About this book
The aim of this book is to provide a single reference source for the wealth of geometrical formulae and relationships that have proven useful in the descrip tion of atomic nuclei and nuclear processes. While many of the sections may be useful to students and instructors it is not a text book but rather a reference book for experimentalists and theoreticians working in this field. In addition the authors have avoided critical assessment of the material presented except, of course, by variations in emphasis. The whole field of macroscopic (or Liquid Drop Model) nuclear physics has its origins in such early works as [Weizsacker 35] and [Bohr 39]. It continued to grow because of its success in explaining collective nuclear excitations [Bohr 52] and fission (see the series of papers culminating in [Cohen 62]). These develop ments correspond to the first maximum in the histogram below, showing the distribution by year of the articles cited in our Bibliography. After the Liquid Drop Model had been worked out in some detail the development of the Struti nsky approach [Strutinsky 68] (which associates single particle contributions to the binding energy with the shape of the nucleus) gave new life to the field. The growth of interest in heavy-ion reaction studies has also contributed.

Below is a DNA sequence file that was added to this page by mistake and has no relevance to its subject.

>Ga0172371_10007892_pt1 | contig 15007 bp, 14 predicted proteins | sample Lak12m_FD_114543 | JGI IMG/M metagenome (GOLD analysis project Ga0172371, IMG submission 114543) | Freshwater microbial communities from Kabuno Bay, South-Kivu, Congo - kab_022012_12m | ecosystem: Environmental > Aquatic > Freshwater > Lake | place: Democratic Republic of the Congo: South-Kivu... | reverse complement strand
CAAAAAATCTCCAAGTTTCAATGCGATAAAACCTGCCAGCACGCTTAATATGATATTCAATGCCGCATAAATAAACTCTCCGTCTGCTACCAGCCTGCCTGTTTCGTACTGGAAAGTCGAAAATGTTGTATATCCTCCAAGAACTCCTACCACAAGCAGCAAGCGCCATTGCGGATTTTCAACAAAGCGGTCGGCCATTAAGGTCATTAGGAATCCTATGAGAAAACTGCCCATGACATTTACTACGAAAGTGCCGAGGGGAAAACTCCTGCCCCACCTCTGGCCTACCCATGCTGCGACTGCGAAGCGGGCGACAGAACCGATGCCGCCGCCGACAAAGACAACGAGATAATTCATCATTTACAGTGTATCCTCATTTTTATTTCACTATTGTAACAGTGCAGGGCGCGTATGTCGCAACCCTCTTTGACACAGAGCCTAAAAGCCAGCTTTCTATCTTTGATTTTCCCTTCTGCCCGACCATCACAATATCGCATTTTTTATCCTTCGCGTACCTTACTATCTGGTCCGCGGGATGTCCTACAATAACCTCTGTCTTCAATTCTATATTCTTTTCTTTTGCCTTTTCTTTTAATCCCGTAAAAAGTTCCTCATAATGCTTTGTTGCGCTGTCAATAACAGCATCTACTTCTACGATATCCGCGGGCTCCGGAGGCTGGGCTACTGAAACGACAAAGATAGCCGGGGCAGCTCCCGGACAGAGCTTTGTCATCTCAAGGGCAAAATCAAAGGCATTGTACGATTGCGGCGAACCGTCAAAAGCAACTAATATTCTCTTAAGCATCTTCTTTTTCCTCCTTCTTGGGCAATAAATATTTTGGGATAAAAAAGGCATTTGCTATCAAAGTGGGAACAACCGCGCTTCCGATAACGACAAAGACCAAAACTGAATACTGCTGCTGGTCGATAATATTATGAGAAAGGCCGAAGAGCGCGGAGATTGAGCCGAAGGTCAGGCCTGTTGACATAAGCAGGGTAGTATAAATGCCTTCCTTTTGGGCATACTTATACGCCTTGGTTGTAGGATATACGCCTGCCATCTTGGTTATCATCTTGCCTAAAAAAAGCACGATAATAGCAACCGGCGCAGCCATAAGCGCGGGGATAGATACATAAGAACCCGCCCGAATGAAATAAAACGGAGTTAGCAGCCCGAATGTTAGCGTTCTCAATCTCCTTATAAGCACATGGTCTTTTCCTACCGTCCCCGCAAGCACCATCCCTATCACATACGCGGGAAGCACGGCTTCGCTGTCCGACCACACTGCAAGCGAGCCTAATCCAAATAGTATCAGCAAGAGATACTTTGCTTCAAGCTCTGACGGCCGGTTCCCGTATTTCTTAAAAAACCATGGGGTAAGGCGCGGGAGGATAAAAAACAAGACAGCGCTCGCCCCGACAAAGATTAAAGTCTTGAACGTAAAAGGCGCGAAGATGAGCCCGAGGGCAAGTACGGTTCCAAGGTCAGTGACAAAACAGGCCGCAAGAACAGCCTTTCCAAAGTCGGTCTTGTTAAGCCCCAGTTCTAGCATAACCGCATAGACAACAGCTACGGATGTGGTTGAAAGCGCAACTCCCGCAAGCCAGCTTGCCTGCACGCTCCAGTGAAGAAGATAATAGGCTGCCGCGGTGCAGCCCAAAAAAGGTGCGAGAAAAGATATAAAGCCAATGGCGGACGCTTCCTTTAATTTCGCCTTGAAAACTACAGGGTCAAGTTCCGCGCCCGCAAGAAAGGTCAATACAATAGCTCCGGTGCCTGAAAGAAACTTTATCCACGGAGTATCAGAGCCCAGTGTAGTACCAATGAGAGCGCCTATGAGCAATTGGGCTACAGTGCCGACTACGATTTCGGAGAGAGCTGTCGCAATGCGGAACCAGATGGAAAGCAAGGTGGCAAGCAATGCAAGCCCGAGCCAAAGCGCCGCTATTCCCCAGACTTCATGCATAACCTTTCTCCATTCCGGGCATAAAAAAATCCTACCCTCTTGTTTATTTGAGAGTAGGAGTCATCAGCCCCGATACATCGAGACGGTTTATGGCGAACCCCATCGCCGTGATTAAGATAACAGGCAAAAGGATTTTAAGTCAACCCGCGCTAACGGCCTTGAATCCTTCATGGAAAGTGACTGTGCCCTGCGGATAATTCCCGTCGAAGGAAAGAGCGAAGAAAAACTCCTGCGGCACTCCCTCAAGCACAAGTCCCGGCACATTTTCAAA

Potential fission nuclear physics